In an era of ever-increasing dependence upon technology, physicians are losing the basic skills of patient examination and taking the medical history. This book describes the scenario in which the physician sits down with a patient to elicit a medical history. For example, how to greet a patient, how to discover the patient's chief concern, how to elicit symptoms, how to manage feelings as the patient and physician interact, and how to choose topics to explore,
and use the appropriate word selection, phrasing, and tone of voice. A good history leads to trust and rapport, and also to the determination of the best management of the patient's condition. Dr. William DeMeyer, a well-known physician and author of the major text on the neurologic exam, describes how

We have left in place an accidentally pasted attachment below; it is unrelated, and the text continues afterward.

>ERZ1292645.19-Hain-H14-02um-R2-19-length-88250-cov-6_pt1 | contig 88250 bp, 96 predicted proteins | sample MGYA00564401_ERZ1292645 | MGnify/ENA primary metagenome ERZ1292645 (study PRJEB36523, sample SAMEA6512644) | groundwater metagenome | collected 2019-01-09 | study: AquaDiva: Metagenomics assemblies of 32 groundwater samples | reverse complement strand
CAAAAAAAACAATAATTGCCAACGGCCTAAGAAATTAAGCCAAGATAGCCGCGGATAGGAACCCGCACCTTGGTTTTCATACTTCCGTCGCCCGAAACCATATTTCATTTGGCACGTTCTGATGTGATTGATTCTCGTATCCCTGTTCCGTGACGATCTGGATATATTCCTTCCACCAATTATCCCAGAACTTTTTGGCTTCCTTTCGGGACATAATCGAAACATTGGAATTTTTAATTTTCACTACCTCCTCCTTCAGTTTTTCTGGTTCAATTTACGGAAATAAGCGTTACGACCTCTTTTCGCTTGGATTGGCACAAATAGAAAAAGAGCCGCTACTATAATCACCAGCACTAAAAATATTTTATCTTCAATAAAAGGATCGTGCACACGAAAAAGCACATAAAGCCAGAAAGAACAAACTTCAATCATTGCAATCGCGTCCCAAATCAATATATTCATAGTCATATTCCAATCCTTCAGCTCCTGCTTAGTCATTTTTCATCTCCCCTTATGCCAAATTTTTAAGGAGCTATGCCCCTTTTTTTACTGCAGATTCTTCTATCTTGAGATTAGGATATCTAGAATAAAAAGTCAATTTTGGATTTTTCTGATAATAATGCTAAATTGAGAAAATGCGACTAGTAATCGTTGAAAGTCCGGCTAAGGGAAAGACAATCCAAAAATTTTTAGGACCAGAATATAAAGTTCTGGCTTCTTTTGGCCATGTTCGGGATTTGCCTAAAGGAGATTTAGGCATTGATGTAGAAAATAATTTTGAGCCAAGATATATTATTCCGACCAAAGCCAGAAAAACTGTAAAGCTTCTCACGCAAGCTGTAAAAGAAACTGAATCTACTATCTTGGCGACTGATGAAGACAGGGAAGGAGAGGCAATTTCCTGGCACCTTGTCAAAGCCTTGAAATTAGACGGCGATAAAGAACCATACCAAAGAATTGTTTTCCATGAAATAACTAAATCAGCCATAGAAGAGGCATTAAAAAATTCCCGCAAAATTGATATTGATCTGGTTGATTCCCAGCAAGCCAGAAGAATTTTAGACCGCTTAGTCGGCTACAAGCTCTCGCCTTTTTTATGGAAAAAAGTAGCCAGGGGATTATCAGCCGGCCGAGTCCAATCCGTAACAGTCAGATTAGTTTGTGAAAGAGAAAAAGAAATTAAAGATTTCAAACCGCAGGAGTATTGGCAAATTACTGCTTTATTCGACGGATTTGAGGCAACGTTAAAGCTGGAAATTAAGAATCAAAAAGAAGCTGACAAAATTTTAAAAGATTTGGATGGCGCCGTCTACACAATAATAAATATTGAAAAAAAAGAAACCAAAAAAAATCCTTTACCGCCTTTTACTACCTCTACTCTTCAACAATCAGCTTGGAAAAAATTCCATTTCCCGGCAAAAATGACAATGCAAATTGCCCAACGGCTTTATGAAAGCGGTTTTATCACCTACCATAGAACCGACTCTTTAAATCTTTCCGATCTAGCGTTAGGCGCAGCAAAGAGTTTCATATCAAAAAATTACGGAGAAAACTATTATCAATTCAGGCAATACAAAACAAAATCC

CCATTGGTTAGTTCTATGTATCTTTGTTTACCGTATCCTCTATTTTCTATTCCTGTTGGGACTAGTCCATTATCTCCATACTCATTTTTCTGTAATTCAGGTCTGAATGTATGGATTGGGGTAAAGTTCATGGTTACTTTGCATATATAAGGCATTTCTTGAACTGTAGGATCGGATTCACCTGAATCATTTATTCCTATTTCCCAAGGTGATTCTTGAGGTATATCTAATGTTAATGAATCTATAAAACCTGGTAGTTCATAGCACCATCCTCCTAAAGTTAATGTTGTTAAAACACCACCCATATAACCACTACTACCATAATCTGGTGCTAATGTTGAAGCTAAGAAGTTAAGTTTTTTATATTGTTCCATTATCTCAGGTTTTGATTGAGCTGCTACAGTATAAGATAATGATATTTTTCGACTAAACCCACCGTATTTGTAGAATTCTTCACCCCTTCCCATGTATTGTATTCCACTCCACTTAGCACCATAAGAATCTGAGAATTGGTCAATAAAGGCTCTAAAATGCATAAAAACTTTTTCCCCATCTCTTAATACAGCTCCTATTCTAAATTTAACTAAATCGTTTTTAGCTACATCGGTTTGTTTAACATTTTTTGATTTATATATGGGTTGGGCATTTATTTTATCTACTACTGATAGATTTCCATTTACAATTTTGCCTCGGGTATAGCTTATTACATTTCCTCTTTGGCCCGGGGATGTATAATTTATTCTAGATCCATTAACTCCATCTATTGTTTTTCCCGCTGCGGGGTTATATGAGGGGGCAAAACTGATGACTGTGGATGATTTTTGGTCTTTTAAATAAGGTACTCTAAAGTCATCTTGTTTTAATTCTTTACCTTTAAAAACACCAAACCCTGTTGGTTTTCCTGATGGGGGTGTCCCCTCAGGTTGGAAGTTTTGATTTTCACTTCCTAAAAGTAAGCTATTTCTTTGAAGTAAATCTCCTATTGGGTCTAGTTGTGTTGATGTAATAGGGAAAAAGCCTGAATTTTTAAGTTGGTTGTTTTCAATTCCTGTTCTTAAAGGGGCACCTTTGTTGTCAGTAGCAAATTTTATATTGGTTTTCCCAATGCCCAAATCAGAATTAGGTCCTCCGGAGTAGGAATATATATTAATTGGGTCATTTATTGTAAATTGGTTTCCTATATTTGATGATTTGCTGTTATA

to take a medical history, and also explains the reasons why it is done in a particular way. The author reviews the actual questions that a health provider should ask and the responses to a patient's answers. More importantly, the author describes how to listen to the patient's real needs as a person, rather than just a repository of symptoms.
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